Lanzarote still has several remaining windmills (los molinos) although a few of these are now in ruins. The Lanzarote windmills are a feature of the island and provided motive power for many uses, thanks to the trade winds. The Lanzaroteños grew maize, which after harvesting was toasted and then taken to the local mill for crushing to create their staple diet of gofio. The mills were also used to crush barley, wheat and chick peas to create flours (frangollo, millo & trigo).
The Lanzarote windmills can vary in height as they could have one or two floors. The millo tostado (roasted corn) was taken inside up the stairs to the top of the building and poured into a special wooden funnel (tolba), which dropped the corn bit by bit onto the huge lava rock millstone with a central hole, underneath this stone would be a similar round stone but static.
The wind would turn the sails which could be turned to harness the direction of the wind, the sails moved a series of gears which then transmitted the power to the top millstone to crush and grind the toasted corn into the gofio powder, this would then pour out of a chute to the floor below where it could be sacked.
If there was a lower floor of the mill, this would be the warehouse (almacen).
El Molino, Guatiza
The windmill at the Jardin de Cactus in Guatiza is a fantastic example of a typical gofio mill. The windmill was described by the author Olivia M Stone in her book (Tenerife and its six satellites) during her exploration of the Canary Islands in 1884 as:
“Beneath the village is a windmill of the regular Don Quixote type, and so low down, that we can readily understand that individual charging it. Near the windmill is an earth quarry, for in this plain of lava, once no doubt a fruitful valley, mould has to be dug from beneath the slag. The quarrying has gone down some 20 feet, leaving here and there monoliths of lava, pillars standing upright, originally on a level with the ground”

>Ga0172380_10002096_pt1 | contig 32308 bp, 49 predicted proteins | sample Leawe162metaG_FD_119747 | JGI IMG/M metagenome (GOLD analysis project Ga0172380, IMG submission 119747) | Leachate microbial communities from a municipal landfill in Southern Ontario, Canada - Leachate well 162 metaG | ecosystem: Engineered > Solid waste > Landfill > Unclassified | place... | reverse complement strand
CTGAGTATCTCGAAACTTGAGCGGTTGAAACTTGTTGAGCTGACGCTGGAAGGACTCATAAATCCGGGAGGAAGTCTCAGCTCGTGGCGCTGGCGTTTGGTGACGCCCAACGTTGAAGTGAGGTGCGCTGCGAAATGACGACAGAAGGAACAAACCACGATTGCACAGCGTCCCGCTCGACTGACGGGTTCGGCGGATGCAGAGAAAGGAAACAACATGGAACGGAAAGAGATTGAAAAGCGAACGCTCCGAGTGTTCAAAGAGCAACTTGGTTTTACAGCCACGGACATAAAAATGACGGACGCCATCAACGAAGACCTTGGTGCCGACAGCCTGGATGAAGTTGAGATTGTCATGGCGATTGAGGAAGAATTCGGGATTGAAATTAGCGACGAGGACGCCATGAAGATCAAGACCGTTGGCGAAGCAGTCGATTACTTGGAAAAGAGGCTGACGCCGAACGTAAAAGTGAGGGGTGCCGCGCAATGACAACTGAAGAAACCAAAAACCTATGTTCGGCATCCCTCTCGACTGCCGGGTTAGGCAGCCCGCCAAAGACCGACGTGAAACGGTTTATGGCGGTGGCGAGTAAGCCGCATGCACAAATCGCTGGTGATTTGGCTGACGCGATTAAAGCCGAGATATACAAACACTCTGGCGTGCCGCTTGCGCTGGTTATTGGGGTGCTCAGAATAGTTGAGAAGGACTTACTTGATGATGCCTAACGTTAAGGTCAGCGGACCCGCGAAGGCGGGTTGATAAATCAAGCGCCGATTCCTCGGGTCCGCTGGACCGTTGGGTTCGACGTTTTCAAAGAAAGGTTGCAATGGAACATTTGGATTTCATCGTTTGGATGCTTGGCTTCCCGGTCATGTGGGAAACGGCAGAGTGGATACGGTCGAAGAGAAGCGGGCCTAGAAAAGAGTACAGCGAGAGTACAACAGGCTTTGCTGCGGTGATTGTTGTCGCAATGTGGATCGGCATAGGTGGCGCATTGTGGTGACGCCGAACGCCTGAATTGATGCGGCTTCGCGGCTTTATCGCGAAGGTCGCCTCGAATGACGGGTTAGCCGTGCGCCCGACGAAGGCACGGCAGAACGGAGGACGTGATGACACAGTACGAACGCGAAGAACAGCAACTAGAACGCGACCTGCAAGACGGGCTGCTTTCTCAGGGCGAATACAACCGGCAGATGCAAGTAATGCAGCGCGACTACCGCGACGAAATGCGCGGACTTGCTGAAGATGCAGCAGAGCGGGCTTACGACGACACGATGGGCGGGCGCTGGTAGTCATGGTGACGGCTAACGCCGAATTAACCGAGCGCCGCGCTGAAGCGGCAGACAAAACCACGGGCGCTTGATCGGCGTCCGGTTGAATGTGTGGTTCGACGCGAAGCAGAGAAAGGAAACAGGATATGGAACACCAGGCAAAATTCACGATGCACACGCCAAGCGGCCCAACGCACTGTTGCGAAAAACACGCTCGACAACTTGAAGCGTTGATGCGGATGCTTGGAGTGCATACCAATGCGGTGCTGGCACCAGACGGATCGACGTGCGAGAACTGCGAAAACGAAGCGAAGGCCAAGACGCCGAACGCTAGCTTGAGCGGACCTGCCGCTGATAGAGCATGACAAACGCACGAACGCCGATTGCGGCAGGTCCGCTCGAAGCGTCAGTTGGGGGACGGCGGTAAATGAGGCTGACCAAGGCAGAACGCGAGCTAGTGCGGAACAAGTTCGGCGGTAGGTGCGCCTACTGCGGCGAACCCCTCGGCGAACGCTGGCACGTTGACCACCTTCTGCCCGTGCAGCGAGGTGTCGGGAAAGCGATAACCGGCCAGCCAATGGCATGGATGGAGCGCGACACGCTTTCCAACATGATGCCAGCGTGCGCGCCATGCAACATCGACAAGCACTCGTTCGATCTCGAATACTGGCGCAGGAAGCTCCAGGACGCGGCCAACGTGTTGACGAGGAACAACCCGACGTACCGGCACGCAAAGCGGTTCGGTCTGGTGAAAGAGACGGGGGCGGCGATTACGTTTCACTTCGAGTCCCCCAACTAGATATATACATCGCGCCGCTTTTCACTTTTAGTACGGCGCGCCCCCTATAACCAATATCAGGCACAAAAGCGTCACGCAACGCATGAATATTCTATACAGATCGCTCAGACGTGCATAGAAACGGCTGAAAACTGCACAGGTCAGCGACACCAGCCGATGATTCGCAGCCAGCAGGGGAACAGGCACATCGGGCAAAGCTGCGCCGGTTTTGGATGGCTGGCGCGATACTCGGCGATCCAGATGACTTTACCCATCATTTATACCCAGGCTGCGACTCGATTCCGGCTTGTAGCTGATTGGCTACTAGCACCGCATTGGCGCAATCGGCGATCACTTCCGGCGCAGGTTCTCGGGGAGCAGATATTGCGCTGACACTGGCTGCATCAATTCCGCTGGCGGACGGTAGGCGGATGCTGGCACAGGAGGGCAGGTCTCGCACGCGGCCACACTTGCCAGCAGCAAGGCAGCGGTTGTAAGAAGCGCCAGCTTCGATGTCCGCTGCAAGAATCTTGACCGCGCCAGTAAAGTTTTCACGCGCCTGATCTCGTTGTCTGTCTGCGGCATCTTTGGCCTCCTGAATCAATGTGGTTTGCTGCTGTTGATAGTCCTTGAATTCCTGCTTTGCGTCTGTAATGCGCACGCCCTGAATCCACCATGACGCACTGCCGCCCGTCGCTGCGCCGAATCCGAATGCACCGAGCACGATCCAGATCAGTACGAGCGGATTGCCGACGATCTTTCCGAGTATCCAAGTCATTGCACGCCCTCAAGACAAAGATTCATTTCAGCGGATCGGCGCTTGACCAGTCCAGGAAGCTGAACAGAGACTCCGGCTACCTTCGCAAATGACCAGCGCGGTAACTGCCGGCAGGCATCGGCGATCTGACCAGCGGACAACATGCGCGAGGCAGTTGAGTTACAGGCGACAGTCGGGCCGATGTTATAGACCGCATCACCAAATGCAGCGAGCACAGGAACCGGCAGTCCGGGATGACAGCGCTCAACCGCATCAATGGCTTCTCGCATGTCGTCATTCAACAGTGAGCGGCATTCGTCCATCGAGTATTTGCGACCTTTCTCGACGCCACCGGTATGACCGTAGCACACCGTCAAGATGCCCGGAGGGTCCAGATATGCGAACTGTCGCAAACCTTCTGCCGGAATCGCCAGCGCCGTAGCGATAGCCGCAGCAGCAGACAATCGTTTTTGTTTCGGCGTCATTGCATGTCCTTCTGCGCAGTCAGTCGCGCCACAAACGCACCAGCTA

The website Memoria de Lanzarote has this photo of the windmill from 1971 before César Manrique started the renovation of the mill and quarry for the cactus gardens.
El Molino, Yaiza
The windmill is situated on the main road through Uga heading towards Playa Blanca, on roundabout on the outskirts of Yaiza. The sails have been removed and the property converted into a house. In 2006 the property was a opened as a tourist information office for Yaiza, its in the perfect spot for people heading towards Timanfaya.
El Molino, Tiagua
This windmill is privately owned and was for sale recently, its in good condition but missing its sails. Situated on the main road in Tiagua heading for Soo. From here you can also see the mill at Museo Agrícola El Patio the agricultural museum situated at Tiagua.
As well as the strong tower Lanzarote windmills pictured above, the island also has single storey windmills built on a normal building with a wooden structure, these would still produce flour but in lighter winds and on a smaller scale. You will also see lots of wind pumps in Lanzarote, these were used to pump water around the salt pans.
More Reading: The fishermen of Lanzarote.